What I remember most about that day is I was more disturbed by the maggots than I was by the news about Julie. I didn’t think for a second that she could be gone.
I went back to my desk and let the day pass.
When the day bled into a week, I looked up Acadia National Park. I scrolled through images of sprawling nature, a lighthouse nestled atop a rocky bluff. A mountain called Cadillac, its back etched with trails. It seemed awfully mild. Blue sea, blue sky. Pine trees. Piles of stones worn smooth by the ocean. I refined my search.
Acadia National Park – death.
It was possible to die there. But people die everywhere. People die at Disneyland.
Acadia National Park – missing.
There it was.
I closed my laptop and stuffed it under my bed, kingdom of dust bunnies and lone socks, among the other things I didn’t want to deal with.
I woke up every morning forgetting. I would remember with my toothbrush molar-deep, or while beating an egg, or on my third attempt to start the damn car. If I hadn’t already, I would remember when I passed the roadkill on my way to work, what was maybe once a deer? A large fox? An unfortunate dog? It was now a pink mound of guts on the shoulder that refused decomposition.
One day the roadkill was gone, and when I got to work I shut myself in a bathroom stall and tried to make myself cry. I told myself Julie was gone. Dead. Died alone in nature.
“Ninety nine percent of the time it’s good,” she had told me during one of our last conversations, a few weeks before she went missing.
“Then what’s the problem?”
After years of practice I had finally figured out how to deal with Julie’s relationship drama. Instead of voicing my concern, huffing and puffing, disapproving, giving advice that went untaken, offering ultimatums, I was now relentlessly supportive. It disoriented her. She’d spin around in circles until the truth spilled out.
“I mean, you guys are so in love. And you’re starting this bed and breakfast. It’s really exciting! Not all couples can go into business together,” I said. “You’re super compatible.”
“We’re not, though. He’s simple.”
“He doesn’t understand me,” she said. “He’s my husband and he doesn’t get it.”
“Did you end up making it legal?”
When she sent us the pictures from the wedding – her way of telling us she had one – they were captioned “don’t worry, not legal. For mom.” I figured it was a lie, an attempt to rationalize why we weren’t invited and diminish the gossip the three of us would inevitably engage in behind her back. She knew we would be talking about it, about her. She wanted to protect herself. But we knew the truth.
The wedding wasn’t for her mom. The wedding was because she really did love him. That’s how she loved. Hard and fast. Until whoever she loved loved her back, or until she got bored.
“He’s my husband,” she repeated, which could have been confirmation but maybe not.
“It’s not like with Dan. You’re not fighting all the time.”
“He doesn’t react to anything. Sometimes I want to push him into a wall just to see what he’ll do.”
“Maybe you miss your mom. Maybe you need time to clear your head. To allow yourself to grieve.”
There was no funeral. Julie’s mom, Beth, was a character. Chain-smoker, silk nightgowns with feather slippers at the supermarket, fake eyelashes and red lipstick. She’d been married three times. The first when she was seventeen, after legally emancipating herself from abusive parents. The second to Julie’s father at twenty-two. She had Julie’s sister Jade, then Julie. Then, after something happened that Julie never talked about, Beth married her third husband, a guy who did something with boats and had a lot of money. She got half of it in the divorce.
Beth’s illness was long and drawn out. She got to say all her goodbyes. By the end she told Julie, “Burn me and scatter my ashes someplace pretty, would you?”
“I was there every day,” Julie said. “I grieved.”
“Okay,” I said. “I just think it’s a lot all at once. You went from being a caretaker to being a wife, and now you’re opening a business in a new state and doing a whole renovation. When did you have time to process any of this? Have you had any time for yourself?”
“No. I haven’t. You’re right.”
“Take a few days. Get back to yourself.”
“Right. I know you’re right.”
“I go crazy without my alone time,” I said. That had been true at some point in the past, but then I was alone all the time and that was bad, too.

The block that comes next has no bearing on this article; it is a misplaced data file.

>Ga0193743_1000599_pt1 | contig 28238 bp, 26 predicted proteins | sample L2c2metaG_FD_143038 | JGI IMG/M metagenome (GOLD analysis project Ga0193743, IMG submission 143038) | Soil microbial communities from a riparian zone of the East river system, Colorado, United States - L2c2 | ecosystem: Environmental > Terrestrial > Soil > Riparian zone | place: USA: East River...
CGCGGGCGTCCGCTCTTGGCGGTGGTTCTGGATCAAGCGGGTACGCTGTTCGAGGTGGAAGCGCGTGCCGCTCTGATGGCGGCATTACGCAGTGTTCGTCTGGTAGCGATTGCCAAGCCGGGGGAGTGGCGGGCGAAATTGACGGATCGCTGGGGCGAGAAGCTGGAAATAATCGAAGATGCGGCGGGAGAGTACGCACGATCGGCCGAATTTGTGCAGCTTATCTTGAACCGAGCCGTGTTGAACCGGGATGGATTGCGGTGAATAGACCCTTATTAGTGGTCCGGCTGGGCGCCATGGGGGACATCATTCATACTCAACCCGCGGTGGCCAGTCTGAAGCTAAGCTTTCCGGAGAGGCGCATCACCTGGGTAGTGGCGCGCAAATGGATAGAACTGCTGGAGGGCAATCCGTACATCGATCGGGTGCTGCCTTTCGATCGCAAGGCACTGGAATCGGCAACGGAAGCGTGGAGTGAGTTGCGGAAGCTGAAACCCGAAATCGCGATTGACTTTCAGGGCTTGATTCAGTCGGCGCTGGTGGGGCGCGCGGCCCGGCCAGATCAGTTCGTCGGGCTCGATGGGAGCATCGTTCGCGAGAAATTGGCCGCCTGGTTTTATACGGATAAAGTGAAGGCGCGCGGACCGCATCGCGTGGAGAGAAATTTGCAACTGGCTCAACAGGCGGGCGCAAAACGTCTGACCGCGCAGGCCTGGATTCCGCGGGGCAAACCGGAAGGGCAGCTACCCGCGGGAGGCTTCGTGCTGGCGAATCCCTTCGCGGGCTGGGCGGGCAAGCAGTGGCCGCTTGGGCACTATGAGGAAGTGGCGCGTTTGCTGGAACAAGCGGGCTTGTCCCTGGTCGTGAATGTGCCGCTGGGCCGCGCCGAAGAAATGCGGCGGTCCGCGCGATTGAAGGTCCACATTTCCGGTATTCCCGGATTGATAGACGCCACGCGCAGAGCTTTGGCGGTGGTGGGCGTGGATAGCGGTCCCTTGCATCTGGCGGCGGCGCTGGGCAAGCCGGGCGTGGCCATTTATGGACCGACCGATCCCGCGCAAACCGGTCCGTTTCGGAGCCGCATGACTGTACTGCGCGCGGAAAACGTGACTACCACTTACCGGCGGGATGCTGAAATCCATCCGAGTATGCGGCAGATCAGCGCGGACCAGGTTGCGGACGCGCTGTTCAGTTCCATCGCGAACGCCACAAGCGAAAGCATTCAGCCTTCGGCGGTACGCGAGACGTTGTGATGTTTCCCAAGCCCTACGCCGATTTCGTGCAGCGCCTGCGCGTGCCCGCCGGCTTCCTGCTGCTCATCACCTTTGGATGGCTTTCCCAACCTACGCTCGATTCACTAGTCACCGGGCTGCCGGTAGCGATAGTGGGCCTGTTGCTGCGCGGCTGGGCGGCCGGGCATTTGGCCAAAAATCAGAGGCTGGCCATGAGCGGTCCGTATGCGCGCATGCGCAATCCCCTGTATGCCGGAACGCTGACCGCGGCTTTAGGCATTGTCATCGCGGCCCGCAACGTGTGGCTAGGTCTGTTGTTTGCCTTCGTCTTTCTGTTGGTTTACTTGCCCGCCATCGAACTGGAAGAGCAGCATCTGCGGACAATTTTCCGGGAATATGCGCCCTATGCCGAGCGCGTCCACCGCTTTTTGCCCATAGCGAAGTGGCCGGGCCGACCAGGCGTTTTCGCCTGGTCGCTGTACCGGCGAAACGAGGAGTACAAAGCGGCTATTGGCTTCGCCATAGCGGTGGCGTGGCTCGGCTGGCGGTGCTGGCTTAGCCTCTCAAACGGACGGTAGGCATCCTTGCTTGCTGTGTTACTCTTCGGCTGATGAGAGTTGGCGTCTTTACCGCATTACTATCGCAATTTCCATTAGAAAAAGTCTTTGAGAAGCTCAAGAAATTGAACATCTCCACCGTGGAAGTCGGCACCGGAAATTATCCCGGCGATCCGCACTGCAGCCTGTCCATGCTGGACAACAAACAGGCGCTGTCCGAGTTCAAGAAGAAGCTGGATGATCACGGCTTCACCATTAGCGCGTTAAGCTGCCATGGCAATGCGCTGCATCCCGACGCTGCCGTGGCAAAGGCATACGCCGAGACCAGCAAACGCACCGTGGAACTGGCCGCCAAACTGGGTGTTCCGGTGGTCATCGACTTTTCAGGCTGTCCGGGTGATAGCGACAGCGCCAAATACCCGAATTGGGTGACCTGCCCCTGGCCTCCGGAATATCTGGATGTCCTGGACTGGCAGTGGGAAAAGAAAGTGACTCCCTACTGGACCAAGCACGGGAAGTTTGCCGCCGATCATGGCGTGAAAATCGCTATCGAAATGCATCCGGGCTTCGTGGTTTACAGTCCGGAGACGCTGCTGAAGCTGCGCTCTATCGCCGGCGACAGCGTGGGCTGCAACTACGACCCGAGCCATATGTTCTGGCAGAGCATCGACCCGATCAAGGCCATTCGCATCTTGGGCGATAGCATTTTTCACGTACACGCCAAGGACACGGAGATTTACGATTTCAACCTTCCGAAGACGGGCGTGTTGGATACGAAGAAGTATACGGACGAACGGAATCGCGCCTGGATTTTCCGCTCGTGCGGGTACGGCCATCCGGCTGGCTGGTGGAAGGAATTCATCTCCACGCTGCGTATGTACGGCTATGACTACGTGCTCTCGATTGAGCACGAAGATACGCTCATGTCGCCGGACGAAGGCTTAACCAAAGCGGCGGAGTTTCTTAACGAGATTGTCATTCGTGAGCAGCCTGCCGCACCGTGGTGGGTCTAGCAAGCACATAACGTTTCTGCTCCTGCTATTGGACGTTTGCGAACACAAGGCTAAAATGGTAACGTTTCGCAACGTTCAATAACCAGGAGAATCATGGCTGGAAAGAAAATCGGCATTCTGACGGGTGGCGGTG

“I miss you.”
“I miss you, too.”
“I want to get this place up and running so you guys can come. But I want you to come first, so we get some one-on-one QT. I miss you most. Don’t tell them, though.”
“Secret’s safe with me.”
“We’ve got the great big porch that wraps all the way around. I keep picturing us out there, drinking whiskey under blankets and star-gazing. I love Maine. The sky is so beautiful here, Lise. I don’t understand how some patches of sky are more beautiful than others. How does that work?”
She laughed, “That stuff.”
“All right, I should get going,” I said, surrendering to sleepiness.
“G’night, love you.”
“Love you. Talk soon.”
I pressed down on the memory like a bruise and felt nothing.
At six months, Mae suggested we write Julie letters and bury them someplace special to us.
“My therapist thinks it’s a good idea,” she said.
“Since when are you in therapy?”
“Does it matter?”
“No. I’m sorry.”
“What are we doing?” she asked me.
“What do you mean?”
“We’re not doing anything. We have no control over the situation. It’s not constructive. It’s not good for us. Mentally, emotionally.”
Yeah, duh. Of course our best friend going missing wasn’t good for us emotionally. But I couldn’t say that to Mae. Besides, she had a point.
“Did you write her something?” I asked.
I thought about what it would be like to give Julie the letters when she came back. How she would hold them in her hands, then up to the light like diamonds, then tight to her chest, as if they might absorb through her clothes and into her skin. The precious evidence of how much we missed her.
This vision was uniquely mine. By then, I was the only one who believed she was still alive. I was the only one who believed her disappearance was a sham. I was convinced Julie was somewhere reveling in solitude and not willing to give it up just yet. She’d come back for us, though.
I’d committed myself to this belief. It was the only way I could function.
“I bought paper,” Mae said. “This beautiful, expensive stationary from a shop in Soho. And a wax seal kit I’ll never use again.”
“I’m going to get a letter from you in a few weeks with a wax seal. Written in calligraphy pen.”
“I bought one of those, too.”
“It made perfect sense at the time.”
“I’m sure it did.”
“Elise,” she said. “You should probably see someone.”
“I don’t do therapy,” I said. “Julie doesn’t, either.”
Mae made a clicking noise with her tongue, signaling to me her displeasure. It was a habit she picked up from her mother. I thought maybe it was a Southern thing. Mae had been raised in a suburb of Atlanta by two born-and-bred sweet tea come-to-Jesus Georgians. She had an accent she tried her best to subdue because it only provoked more of the “Where are you from?” and “What are you?” questions she was inundated with daily.